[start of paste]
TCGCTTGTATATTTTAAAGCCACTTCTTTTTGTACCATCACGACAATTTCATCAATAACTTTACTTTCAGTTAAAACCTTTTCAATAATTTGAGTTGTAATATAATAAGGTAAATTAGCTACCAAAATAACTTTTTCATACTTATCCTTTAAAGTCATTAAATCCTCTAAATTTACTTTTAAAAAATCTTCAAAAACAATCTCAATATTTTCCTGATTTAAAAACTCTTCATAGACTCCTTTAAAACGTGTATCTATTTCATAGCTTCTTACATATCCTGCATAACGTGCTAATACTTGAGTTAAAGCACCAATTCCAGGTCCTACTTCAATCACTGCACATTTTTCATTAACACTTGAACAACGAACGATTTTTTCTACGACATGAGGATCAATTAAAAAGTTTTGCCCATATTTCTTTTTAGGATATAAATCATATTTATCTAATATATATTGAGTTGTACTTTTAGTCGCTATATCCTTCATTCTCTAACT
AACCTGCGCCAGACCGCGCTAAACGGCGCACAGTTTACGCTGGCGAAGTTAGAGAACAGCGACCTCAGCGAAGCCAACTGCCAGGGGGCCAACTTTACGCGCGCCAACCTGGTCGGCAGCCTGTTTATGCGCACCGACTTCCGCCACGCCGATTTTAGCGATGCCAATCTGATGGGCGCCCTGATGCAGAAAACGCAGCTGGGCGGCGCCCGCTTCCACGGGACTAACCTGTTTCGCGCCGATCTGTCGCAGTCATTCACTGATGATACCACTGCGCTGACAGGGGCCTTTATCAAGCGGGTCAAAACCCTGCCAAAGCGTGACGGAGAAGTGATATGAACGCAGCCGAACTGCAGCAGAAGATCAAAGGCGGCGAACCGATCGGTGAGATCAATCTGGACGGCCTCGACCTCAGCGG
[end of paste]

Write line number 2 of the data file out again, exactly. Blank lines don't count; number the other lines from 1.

AACCTGCGCCAGACCGCGCTAAACGGCGCACAGTTTACGCTGGCGAAGTTAGAGAACAGCGACCTCAGCGAAGCCAACTGCCAGGGGGCCAACTTTACGCGCGCCAACCTGGTCGGCAGCCTGTTTATGCGCACCGACTTCCGCCACGCCGATTTTAGCGATGCCAATCTGATGGGCGCCCTGATGCAGAAAACGCAGCTGGGCGGCGCCCGCTTCCACGGGACTAACCTGTTTCGCGCCGATCTGTCGCAGTCATTCACTGATGATACCACTGCGCTGACAGGGGCCTTTATCAAGCGGGTCAAAACCCTGCCAAAGCGTGACGGAGAAGTGATATGAACGCAGCCGAACTGCAGCAGAAGATCAAAGGCGGCGAACCGATCGGTGAGATCAATCTGGACGGCCTCGACCTCAGCGG